Increasing the affordability of healthy foods is vital to addressing America’s food security problem. A study published last week in Circulation: Cardiovascular Quality and Outcomes found that income is a much stronger predictor of cardiovascular disease risk than proximity to a grocery store.
As studies on food security and health ramped up during the past two decades, researchers found adults in households that can’t regularly buy nutritious foods are more likely to develop heart disease or have a stroke, according to a recent report on food insecurity from the U.S. Department of Agriculture. Those facing food insecurity are also more likely to have high blood pressure and diabetes, both risk factors for cardiovascular disease.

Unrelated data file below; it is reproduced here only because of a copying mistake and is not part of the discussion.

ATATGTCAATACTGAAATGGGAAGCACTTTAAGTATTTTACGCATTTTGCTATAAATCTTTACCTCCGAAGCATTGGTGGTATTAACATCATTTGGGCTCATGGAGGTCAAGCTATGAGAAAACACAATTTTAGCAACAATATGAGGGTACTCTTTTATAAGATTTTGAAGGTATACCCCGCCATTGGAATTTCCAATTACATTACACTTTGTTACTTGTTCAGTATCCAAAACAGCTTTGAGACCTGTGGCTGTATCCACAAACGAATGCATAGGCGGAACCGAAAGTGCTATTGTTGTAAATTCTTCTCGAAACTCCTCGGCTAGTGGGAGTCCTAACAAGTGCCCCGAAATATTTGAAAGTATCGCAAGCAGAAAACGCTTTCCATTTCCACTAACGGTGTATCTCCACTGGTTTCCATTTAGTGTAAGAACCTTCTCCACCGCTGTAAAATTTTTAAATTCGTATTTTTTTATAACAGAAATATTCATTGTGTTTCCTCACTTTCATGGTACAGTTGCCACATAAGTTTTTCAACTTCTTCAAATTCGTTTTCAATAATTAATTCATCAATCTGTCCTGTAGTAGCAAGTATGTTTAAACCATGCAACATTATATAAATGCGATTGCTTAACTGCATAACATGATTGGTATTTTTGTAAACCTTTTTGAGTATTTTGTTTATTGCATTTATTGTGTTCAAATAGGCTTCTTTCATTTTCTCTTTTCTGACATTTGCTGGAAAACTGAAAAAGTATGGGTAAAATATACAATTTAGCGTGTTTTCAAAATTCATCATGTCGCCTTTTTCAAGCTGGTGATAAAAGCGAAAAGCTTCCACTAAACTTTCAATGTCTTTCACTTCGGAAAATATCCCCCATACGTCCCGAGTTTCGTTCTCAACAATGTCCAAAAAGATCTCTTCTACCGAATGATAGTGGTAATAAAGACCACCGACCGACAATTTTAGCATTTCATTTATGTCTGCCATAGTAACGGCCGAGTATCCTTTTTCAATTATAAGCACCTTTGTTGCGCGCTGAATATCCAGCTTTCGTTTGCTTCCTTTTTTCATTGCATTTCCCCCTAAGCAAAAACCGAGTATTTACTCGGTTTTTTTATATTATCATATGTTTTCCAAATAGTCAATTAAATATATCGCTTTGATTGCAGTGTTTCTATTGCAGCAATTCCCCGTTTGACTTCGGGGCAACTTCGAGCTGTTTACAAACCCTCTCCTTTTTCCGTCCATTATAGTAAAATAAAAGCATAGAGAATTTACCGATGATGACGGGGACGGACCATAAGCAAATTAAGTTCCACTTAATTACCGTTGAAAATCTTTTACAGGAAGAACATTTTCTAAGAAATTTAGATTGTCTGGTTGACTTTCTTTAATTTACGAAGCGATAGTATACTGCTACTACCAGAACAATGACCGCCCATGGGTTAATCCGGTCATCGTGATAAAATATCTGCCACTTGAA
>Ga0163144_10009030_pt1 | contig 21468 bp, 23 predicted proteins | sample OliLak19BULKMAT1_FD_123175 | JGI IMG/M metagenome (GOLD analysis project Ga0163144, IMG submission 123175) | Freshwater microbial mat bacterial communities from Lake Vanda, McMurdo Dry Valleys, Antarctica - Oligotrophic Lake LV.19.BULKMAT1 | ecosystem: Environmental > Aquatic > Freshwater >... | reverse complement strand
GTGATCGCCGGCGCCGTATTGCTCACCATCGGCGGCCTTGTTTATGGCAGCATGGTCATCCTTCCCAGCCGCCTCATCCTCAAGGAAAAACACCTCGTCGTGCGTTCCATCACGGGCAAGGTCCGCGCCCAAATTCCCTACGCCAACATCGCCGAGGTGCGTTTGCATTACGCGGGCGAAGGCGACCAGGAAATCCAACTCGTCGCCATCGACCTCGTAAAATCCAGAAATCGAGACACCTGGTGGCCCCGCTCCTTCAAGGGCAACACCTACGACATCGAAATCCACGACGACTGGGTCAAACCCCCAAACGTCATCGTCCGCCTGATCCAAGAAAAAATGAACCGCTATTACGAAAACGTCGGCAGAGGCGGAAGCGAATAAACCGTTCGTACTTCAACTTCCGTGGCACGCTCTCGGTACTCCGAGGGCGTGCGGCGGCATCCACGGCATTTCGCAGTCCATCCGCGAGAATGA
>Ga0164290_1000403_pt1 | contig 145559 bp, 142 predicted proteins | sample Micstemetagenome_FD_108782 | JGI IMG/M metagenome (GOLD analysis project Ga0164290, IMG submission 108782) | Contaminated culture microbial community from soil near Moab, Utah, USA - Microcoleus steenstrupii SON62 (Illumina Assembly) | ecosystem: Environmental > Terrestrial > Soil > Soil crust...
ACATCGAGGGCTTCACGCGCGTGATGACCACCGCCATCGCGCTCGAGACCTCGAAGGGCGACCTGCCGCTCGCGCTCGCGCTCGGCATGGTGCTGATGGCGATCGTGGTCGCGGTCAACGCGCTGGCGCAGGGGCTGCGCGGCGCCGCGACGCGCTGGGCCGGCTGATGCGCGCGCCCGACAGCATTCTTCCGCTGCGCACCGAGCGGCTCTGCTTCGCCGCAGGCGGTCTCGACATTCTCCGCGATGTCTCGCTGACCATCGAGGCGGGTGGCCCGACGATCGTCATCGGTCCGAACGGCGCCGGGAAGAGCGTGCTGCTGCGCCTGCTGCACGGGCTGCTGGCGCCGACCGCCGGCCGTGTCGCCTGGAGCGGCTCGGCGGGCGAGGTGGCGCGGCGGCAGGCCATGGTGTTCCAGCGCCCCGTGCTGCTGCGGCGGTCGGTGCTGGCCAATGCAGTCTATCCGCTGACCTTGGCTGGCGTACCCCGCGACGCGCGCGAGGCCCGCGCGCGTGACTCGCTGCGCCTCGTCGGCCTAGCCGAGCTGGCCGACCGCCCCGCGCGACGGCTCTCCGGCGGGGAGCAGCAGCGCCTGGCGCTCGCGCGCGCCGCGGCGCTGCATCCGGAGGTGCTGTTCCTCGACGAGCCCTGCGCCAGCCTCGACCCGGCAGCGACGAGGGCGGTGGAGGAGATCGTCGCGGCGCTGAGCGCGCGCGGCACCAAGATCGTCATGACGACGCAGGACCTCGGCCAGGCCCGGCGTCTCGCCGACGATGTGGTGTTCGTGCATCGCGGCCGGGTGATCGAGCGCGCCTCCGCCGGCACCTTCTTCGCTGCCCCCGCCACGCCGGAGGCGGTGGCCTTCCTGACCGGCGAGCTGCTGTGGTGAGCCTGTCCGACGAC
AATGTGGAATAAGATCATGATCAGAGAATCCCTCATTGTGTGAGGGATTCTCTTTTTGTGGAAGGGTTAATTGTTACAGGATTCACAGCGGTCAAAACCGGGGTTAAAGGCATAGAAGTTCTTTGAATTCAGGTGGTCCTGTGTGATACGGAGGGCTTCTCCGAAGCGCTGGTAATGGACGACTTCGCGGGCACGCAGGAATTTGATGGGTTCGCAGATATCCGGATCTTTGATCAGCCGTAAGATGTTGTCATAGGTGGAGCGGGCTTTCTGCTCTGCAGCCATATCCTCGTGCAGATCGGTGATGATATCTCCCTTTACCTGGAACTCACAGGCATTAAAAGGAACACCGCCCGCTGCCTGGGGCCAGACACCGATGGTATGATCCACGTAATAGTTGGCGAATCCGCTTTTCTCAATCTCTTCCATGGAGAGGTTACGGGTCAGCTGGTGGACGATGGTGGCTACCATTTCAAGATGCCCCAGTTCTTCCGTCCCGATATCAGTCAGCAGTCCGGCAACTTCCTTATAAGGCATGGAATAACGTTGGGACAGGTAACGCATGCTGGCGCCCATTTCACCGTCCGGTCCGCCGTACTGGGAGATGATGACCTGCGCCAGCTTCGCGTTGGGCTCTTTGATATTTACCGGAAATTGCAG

Five years ago, South Dallas resident Daron Babcock planted a vegetable and herb garden in a lot next to his house to give the community fresh produce options. In 2014, Babcock and other residents broke ground on a city-owned lot to start Bonton Farms, whose purpose goes beyond making healthy food accessible—it’s also about making it affordable.
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